Like Akalaitis but even more so, Lee Breuer counted on Maleczech’s fathomless resources for the work he created for her to perform. The two of them were like John Cassevetes and Gena Rowlands, or Fellini and Giuletta Masina, or Ingmar Bergman and Liv Ullmann – writer-directors who created impossibly subtle, demanding roles for partners they knew could nail it.
Two Breuer-Maleczech pieces stand out for me. Hajj (1983) was an hour-long solo delivered sitting at a vanity table facing a triptych of tall, ornately framed mirrors which periodically revealed video images of objects on the table or memories from her past. (Videographer Craig Jones and designer Julie Archer were crucial collaborators on this piece.) Performing the text, which described a metaphysical journey to pay off a debt to someone who has already died, Maleczech spoke in an even voice, her gestures meticulous and understated. Her wide, alert face expressed an inscrutable calm. Under the lights she became a sorceress harboring secret, unpredictable forces. She really did make you think that she was summoning from the depths of her soul the images that appeared on the glass. And in the long, ever-morphing series of pieces (starting with The Shaggy Dog Animation up through Summa Dramatica) that adds up to Breuer’s magnum opus La Divina Caricatura, Maleczech played the lovelorn dog Rose, who took many forms. In An Epidog (1995), she manifested in the afterlife painted and costumed in white and gold like a Hindu deity visiting Oaxaca for Day of the Dead and recalled the last few days of her life as a dog, represented onstage by a Bunraku puppet. To watch Barbara Pollitt manipulate puppet-Rose while honey-voiced Maleczech spoke Rose’s lines into a microphone across the stage was to grasp non-Western theater in a nutshell.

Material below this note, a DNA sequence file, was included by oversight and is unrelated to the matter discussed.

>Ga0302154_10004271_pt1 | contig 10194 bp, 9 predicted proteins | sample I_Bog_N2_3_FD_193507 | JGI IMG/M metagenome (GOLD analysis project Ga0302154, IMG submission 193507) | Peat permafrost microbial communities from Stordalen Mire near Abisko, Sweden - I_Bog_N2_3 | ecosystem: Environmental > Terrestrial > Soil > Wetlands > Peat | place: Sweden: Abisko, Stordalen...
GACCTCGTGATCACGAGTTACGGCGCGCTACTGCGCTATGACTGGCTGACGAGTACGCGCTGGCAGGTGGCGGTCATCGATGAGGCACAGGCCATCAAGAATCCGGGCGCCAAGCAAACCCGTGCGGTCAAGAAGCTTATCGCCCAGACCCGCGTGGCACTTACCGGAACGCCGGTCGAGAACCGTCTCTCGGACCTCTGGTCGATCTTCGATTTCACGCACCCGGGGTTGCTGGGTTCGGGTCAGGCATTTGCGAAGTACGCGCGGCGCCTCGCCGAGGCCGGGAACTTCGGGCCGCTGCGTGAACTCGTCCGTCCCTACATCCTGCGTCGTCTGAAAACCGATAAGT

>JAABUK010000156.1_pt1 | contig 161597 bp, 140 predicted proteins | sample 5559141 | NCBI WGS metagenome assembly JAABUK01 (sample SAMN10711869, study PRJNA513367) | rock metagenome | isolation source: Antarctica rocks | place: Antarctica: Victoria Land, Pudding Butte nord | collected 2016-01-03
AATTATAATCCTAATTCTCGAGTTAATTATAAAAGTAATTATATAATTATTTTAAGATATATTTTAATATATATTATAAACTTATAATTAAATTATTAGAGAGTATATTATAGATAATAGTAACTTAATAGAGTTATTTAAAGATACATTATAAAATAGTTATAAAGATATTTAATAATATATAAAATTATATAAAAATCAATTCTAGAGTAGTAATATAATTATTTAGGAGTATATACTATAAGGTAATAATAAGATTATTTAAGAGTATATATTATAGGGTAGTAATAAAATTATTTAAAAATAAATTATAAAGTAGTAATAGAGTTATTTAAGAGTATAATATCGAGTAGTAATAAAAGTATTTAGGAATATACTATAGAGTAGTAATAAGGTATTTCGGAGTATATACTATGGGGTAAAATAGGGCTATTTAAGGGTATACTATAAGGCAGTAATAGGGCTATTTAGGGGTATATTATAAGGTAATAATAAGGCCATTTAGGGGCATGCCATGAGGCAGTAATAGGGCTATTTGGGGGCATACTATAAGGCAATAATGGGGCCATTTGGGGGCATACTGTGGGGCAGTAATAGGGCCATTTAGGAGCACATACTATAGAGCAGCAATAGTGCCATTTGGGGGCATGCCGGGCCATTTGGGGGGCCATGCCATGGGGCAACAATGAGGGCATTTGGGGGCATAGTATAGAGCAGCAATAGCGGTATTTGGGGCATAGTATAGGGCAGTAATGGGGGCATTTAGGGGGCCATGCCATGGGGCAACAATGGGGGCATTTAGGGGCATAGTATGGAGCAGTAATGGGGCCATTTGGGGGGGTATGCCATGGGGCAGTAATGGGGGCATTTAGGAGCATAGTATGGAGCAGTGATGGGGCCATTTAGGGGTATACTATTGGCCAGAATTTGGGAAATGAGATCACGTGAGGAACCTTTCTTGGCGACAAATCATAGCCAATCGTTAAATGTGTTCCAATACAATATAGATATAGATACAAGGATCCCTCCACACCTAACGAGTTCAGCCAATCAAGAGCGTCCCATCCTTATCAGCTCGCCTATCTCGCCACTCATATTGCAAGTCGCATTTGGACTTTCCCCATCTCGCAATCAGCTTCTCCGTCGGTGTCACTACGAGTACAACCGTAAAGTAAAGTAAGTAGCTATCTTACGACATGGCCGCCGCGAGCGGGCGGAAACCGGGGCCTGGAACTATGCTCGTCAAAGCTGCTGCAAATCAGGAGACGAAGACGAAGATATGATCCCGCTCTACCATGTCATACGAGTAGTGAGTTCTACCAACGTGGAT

Beyond being phenomenally talented, she was kind, loving, and extremely honest. I got to interview her a number of times for articles about Mabou Mines in the Soho News, the New York Times, and a 1984 cover story for this magazine. She was a precise and succinct truth-teller. She advised artists, “Don’t call it experimental because people will say the experiment has failed. Just call it your work.” Talking about fund-raising for Off-Broadway theater as opposed to independent film, she said, “When you give money to Mabou Mines, the way it works is you don’t get it back.”
Most of all, I remember being extremely touched hearing her talk about the sacrifices she’d made to be the uncompromising artist she was. “The children have paid dearly,” she said, referring to her son (Lute Ramblin) and daughter (Clove Galilee). “They’ve paid with lack of time, lack of parent input when they need it, having to be sick at home alone sometimes when it would be nicer if somebody was there with you. They pay with not having things that their friends have, objects, you know, property. They pay by living in a very dangerous neighborhood because that’s the one that can be afforded. Sometimes I think the kids just look at you and think you’re a real asshole because you blew it. Especially in the ’80s. These are not the times to be a poor, struggling artist. It tends to be that when they need something really badly and there’s no money for them to have it, it just feels bad. Other times that doesn’t seem to be the most important thing. Sometimes they think it’s great because you do it.”